ILLINOIS — Proposals at the federal level and in Springfield would net the average Illinois parent of a student learning remotely more than $20,000 in cash and tax breaks.
A dozen Illinois House Republicans are backing legislation filed earlier this month would provide parents with a child enrolled in virtual learning $5,500 in tax credits for the extra costs associated with the change, daycare, tablets, school supplies, etc.
“There has to be some relief for parents that are spending considerably more than they were in their child’s last year of education,” said Rep. Grant Wehrli, R-Naperville. “If parents are forced to pay, in many cases, thousands of dollars more, we certainly need to look at how we can help them from a tax standpoint.”
The bill has no Democratic support, possibly because the tax credits could be spent on a non-public education. Democrats largely opposed the Invest in Kids private school scholarship program, which gave tax credits for donations that went to tuition for an Illinois resident to attend private school.
U.S. Sen Josh Hawley, R-Missouri, wants a larger aid package.
Hawley has yet to file the legislation but said in an announcement that it would grant parents of virtual learners “$1,200 in direct cash assistance per month every month through June 2021 to help cover lost work shifts or wages.”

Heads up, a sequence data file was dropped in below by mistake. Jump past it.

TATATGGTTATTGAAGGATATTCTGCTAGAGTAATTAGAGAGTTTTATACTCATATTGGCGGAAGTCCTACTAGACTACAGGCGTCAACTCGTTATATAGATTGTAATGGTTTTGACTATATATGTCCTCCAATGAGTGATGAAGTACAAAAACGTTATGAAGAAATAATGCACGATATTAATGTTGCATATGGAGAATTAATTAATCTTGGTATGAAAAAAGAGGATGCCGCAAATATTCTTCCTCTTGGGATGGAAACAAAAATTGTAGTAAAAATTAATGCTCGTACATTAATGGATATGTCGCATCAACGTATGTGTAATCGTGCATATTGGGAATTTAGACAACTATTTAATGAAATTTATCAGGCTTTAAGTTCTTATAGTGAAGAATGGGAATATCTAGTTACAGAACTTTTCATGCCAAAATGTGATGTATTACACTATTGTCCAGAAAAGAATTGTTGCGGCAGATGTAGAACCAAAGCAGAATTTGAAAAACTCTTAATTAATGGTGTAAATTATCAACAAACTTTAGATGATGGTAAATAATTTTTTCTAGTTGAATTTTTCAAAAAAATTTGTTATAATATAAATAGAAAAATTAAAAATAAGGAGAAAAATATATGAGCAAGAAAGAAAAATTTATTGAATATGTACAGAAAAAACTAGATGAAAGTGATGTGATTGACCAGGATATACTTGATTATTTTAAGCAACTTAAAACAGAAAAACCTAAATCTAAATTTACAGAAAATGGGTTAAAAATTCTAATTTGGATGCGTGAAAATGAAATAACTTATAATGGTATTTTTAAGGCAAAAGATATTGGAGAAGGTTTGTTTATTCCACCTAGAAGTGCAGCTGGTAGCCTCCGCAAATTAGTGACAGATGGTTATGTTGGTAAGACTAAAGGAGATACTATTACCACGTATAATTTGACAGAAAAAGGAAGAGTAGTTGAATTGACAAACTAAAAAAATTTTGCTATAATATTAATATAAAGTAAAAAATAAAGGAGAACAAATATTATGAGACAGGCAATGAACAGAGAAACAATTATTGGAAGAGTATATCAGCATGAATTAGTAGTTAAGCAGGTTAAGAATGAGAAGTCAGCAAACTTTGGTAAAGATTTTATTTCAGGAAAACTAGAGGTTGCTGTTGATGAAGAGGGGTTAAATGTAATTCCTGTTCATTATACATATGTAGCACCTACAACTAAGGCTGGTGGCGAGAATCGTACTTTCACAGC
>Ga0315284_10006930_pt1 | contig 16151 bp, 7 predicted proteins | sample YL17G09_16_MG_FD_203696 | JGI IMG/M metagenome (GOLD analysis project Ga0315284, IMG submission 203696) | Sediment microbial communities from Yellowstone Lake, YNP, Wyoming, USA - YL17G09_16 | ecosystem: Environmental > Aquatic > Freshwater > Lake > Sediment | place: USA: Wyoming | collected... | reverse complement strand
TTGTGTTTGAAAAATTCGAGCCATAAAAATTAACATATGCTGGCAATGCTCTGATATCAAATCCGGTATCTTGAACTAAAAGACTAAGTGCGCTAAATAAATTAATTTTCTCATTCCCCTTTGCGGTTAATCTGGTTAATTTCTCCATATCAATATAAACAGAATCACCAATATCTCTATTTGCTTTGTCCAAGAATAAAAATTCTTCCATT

“I have been calling for assistance for working families since day one and the return of the school year only makes the issue that much more urgent,” Hawley said. “School closures, disruption of the standard academic calendar, hybrid and distance-learning models, and other changes have forced parents to seek alternative work arrangements or leave the workforce altogether. Since the government has asked them to deal with these realities, it falls on us to help them through it. Working families need relief as soon as possible.”
The shift to virtual learning across the country has become a massive economic drain.
A study from BankRate found 3 out of 5 parents nationwide said remote learning will negatively impact their finances, with more than a third saying they would have to either reduce their hours at work or quit altogether.
A study by Baron’s estimates the number of single-parent or dual-income families forced to either reduce hours or quit a job altogether could sap $700 billion in productivity and lost revenue from the American economy.
The Illinois bill also provides tax breaks for employers providing education care and teachers of virtual learners.
The Center Square – Cole Lauterbach